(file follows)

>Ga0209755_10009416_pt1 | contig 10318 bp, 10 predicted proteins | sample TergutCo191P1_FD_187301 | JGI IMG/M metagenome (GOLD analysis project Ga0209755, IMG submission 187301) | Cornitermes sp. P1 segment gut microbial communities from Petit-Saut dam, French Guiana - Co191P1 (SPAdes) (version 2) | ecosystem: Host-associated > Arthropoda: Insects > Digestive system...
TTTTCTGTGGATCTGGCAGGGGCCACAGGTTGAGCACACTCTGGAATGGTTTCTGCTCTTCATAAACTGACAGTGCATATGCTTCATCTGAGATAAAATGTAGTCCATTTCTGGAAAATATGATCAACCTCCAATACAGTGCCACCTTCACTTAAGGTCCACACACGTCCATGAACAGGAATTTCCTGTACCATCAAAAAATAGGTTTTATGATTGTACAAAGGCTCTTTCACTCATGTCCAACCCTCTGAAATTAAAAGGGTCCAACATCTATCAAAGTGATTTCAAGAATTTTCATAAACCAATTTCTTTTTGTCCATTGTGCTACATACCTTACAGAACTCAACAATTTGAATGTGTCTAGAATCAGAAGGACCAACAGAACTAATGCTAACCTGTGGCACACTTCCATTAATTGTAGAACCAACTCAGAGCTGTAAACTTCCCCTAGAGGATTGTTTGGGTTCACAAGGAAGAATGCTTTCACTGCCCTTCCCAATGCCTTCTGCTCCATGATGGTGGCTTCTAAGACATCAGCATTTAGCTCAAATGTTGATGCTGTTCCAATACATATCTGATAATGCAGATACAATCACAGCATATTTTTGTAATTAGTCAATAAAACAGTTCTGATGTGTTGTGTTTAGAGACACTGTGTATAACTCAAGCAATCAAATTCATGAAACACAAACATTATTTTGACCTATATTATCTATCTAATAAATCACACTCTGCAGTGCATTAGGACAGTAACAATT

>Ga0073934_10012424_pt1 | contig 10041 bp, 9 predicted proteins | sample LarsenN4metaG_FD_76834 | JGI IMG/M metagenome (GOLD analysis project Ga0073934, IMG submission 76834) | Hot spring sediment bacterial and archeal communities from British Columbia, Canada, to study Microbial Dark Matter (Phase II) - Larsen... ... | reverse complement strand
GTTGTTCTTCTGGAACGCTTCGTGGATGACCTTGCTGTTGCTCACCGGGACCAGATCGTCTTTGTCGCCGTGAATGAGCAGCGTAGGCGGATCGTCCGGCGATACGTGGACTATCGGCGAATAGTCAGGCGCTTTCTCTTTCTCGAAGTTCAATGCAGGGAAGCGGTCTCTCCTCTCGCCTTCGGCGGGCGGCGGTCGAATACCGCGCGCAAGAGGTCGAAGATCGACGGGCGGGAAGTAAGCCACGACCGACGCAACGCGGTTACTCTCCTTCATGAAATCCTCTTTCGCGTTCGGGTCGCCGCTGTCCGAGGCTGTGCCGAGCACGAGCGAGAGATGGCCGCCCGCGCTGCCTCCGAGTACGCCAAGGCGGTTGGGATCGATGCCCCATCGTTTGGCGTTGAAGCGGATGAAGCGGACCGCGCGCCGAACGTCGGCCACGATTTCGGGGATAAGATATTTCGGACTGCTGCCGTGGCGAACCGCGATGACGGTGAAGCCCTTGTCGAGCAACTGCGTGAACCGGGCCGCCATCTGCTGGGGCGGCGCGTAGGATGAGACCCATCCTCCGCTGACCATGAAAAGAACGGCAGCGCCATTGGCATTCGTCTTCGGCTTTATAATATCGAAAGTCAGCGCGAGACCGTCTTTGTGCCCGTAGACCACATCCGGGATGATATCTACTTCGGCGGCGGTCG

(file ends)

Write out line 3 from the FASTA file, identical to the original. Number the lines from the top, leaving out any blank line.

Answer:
>Ga0073934_10012424_pt1 | contig 10041 bp, 9 predicted proteins | sample LarsenN4metaG_FD_76834 | JGI IMG/M metagenome (GOLD analysis project Ga0073934, IMG submission 76834) | Hot spring sediment bacterial and archeal communities from British Columbia, Canada, to study Microbial Dark Matter (Phase II) - Larsen... ... | reverse complement strand